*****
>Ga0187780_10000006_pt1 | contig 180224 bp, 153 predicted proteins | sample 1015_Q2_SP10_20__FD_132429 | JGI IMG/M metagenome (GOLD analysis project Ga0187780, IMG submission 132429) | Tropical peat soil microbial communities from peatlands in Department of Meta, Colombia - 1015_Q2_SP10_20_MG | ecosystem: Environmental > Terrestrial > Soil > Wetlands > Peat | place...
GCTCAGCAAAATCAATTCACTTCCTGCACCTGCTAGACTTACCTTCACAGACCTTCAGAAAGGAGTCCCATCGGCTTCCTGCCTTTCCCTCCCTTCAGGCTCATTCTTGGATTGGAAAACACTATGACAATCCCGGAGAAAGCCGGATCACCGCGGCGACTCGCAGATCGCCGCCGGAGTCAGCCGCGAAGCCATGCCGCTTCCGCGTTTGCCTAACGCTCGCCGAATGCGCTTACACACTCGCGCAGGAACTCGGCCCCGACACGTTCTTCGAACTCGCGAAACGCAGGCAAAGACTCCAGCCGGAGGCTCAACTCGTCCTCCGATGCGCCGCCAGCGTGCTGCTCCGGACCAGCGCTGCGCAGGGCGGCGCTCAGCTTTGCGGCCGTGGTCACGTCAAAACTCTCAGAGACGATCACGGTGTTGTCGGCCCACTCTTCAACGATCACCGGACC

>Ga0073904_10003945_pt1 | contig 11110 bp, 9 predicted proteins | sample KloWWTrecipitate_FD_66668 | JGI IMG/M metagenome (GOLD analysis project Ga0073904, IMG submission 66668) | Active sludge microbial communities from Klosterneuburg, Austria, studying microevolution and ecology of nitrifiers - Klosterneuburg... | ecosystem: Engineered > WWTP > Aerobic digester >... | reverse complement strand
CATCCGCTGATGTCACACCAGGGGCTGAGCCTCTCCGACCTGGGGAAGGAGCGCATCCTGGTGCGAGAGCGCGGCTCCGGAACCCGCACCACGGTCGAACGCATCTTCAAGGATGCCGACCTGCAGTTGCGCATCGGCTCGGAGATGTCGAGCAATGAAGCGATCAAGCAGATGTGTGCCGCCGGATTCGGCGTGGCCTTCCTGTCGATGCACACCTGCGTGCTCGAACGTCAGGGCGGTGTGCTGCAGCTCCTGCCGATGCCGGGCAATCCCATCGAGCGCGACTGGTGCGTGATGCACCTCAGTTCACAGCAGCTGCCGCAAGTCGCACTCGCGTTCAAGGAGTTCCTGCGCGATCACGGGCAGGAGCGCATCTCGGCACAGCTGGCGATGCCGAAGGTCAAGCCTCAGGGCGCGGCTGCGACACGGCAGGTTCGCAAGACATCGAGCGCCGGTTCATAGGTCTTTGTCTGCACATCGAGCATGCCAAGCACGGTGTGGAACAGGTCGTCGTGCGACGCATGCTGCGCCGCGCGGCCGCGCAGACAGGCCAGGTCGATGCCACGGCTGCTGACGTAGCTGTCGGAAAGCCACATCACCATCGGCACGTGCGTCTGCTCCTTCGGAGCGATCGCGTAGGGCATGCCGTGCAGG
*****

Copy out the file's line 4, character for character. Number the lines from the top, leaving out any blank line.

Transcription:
CATCCGCTGATGTCACACCAGGGGCTGAGCCTCTCCGACCTGGGGAAGGAGCGCATCCTGGTGCGAGAGCGCGGCTCCGGAACCCGCACCACGGTCGAACGCATCTTCAAGGATGCCGACCTGCAGTTGCGCATCGGCTCGGAGATGTCGAGCAATGAAGCGATCAAGCAGATGTGTGCCGCCGGATTCGGCGTGGCCTTCCTGTCGATGCACACCTGCGTGCTCGAACGTCAGGGCGGTGTGCTGCAGCTCCTGCCGATGCCGGGCAATCCCATCGAGCGCGACTGGTGCGTGATGCACCTCAGTTCACAGCAGCTGCCGCAAGTCGCACTCGCGTTCAAGGAGTTCCTGCGCGATCACGGGCAGGAGCGCATCTCGGCACAGCTGGCGATGCCGAAGGTCAAGCCTCAGGGCGCGGCTGCGACACGGCAGGTTCGCAAGACATCGAGCGCCGGTTCATAGGTCTTTGTCTGCACATCGAGCATGCCAAGCACGGTGTGGAACAGGTCGTCGTGCGACGCATGCTGCGCCGCGCGGCCGCGCAGACAGGCCAGGTCGATGCCACGGCTGCTGACGTAGCTGTCGGAAAGCCACATCACCATCGGCACGTGCGTCTGCTCCTTCGGAGCGATCGCGTAGGGCATGCCGTGCAGG